Soon, app for recognizing wild birds’ songs?


This video is called Some Brazilian birds and sounds.

From Queen Mary University in London, England:

Birdsongs automatically decoded by computer scientists

Scientists from Queen Mary University of London have found a successful way of identifying bird sounds from large audio collections, which could be useful for expert and amateur bird-watchers alike.

Thursday 17 July 2014

 

The analysis used recordings of individual birds and of dawn choruses to identify characteristics of bird sounds. It took advantage of large datasets of sound recordings provided by the British Library Sound Archive, and online sources such as the Dutch archive called Xeno Canto.

Publishing in the journal PeerJ, the authors describe an approach that combines feature-learning – an automatic analysis technique – and a classification algorithm, to create a system that can distinguish between which birds are present in a large dataset.

“Automatic classification of bird sounds is useful when trying to understand how many and what type of birds you might have in one location,” commented lead author Dr Dan Stowell from QMUL’s School of Electronic Engineering and Computer Science and Centre for Digital Music.

Dr Stowell was recently awarded a prestigious five-year fellowship from the Engineering and Physical Sciences Research Council (EPSRC) to develop computerised processes to detect multiple bird sounds in large sets of audio recordings.

Birdsong has a lot in common with human language, even though it evolved separately. For example, many songbirds go through similar stages of vocal learning as we do, as they grow up, which makes them interesting to study. From them we can understand more about how human language evolved and social organisation in animal groups,” said Dr Stowell.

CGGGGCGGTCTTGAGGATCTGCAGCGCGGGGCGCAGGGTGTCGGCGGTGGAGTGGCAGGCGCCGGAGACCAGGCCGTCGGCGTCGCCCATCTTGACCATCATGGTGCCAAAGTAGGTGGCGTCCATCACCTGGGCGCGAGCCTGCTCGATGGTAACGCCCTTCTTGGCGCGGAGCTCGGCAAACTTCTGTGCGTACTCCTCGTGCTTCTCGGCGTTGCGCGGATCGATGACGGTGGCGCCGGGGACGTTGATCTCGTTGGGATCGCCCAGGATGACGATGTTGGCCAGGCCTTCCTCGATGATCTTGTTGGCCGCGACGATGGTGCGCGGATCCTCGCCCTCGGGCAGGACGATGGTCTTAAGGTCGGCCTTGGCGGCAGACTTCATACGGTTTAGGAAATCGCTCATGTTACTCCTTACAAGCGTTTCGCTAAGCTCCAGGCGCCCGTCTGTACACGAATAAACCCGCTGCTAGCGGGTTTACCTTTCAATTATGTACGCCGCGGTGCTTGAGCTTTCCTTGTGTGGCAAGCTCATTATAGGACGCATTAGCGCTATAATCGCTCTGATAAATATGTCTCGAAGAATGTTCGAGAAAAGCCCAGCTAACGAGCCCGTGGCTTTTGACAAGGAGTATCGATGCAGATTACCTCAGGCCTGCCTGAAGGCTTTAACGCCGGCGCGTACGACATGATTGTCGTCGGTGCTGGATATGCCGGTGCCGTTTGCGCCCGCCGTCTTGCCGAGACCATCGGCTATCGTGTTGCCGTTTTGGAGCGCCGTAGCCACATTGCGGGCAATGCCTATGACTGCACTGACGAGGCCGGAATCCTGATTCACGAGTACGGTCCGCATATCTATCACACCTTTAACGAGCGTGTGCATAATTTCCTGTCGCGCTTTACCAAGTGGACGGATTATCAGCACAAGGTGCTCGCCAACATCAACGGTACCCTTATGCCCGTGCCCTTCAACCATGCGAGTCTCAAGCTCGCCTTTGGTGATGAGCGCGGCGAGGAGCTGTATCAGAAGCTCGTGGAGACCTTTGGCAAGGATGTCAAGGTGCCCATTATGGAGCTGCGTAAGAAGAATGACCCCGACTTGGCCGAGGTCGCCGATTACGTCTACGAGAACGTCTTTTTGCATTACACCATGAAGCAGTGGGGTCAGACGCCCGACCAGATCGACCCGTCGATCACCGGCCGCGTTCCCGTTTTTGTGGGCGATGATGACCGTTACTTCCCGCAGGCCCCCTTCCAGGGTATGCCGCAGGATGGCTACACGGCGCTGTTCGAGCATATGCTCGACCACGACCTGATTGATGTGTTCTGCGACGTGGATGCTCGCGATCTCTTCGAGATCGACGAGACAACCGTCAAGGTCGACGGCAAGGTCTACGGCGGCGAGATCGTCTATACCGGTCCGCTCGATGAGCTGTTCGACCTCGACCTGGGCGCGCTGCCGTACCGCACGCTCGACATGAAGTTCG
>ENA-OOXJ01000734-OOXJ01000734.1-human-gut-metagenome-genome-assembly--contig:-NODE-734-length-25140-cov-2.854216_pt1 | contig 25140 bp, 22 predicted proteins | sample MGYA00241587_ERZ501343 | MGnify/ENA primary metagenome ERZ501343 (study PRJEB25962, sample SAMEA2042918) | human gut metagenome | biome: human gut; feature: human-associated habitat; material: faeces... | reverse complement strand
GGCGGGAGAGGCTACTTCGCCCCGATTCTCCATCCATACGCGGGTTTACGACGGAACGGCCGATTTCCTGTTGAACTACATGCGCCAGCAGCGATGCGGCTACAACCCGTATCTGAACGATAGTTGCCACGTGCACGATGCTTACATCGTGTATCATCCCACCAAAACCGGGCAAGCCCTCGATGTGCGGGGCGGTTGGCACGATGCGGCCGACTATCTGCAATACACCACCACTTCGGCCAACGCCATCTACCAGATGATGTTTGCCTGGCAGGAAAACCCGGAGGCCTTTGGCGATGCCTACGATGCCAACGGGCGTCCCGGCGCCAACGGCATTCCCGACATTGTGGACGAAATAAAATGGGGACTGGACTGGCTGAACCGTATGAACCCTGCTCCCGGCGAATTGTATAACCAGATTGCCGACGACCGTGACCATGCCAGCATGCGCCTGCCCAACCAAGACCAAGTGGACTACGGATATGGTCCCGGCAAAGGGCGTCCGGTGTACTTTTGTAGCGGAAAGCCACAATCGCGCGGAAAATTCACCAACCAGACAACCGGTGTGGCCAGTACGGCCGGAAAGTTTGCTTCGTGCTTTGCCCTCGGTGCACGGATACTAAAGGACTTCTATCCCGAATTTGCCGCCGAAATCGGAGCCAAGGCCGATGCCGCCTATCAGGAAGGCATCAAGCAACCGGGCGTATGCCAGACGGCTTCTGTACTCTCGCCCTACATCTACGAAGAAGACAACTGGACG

He added: “The attraction of fully automatic analysis is that we can create a really large evidence base to address these big questions.”

The classification system created by the authors performed well in a public contest using a set of thousands of recordings with over 500 bird species from Brazil. The system was regarded as the best-performing audio only classifier, and placed second overall out of entries from 10 research groups in the competition.

The researchers hope to drill down into more detail for their next project.

Dr Stowell says: “I’m working on techniques that can transcribe all the bird sounds in an audio scene: not just who is talking, but when, in response to whom, and what relationships are reflected in the sound, for example who is dominating the conversation.”

Want to know more? Read the paper.

United States cubist painter Max Weber exhibition


This video from London, England is called Private View – Max Weber: An American Cubist in Paris and London 1905-1915.

By Michal Boncza in London, England:

The wonders of Weber

Saturday 12th July 2014

MICHAL BONCZA welcomes an exhibition of works by an influential cubist painter

Max Weber: An American Cubist In Paris And New York 1905-1915

Ben Uri Gallery, London NW8

5/5

ART, identity and migration inform the Ben Uri gallery’s exhibition choices and this Max Weber show fits the bill to perfection. The fact that Weber’s work has not been exhibited in Britain since 1913 only heightens the interest.

Born in 1881 to a Jewish family in Bialystok — present-day north-east Poland but at the time part of the Russian empire — his peregrinations began at 10, when his family emigrated to New York.

It was there in 1898 that he began to study art but by 1905 Weber was in Paris, attracted by and absorbing the intellectual and artistic ferment of those heady days.

For a time he received tutoring, alongside many young artists, at the non-commercial Academie Henri Matisse from the master himself. But money ran out and after a relatively short three years Weber was back in New York.

His affectionate graphite sketch of his former tutor Matisse, perhaps completed before his return from Paris, is a delight — its minimalist strokes and likeness would certainly have pleased the master.

The experiences garnered in Paris allowed Weber to innovate and experiment in a varied palette of styles resulting in a sometimes disconcerting eclecticism.

Four dissimilar still natures on show, painted between 1910-12, reveal his dramatic progression from expressionism to cubism.

The principles of the latter are employed impressively when, “perched high above New York,” he renders the cityscape with subliminal feelings for its rich textures and crowded cement panorama.

Yet in The Dancers he retains elements of cubism but abandons fragmentation as a purely formal device to instead use it to organise the spirited movement and energy in simultaneous, separate perspectives reminiscent of reflections in a shattered mirror.

His contemporary — and fellow east European Jewish emigre — Marc Chagall’s expressionism comes to mind as the carnal sensuality feels as tangible as the bebop is audible.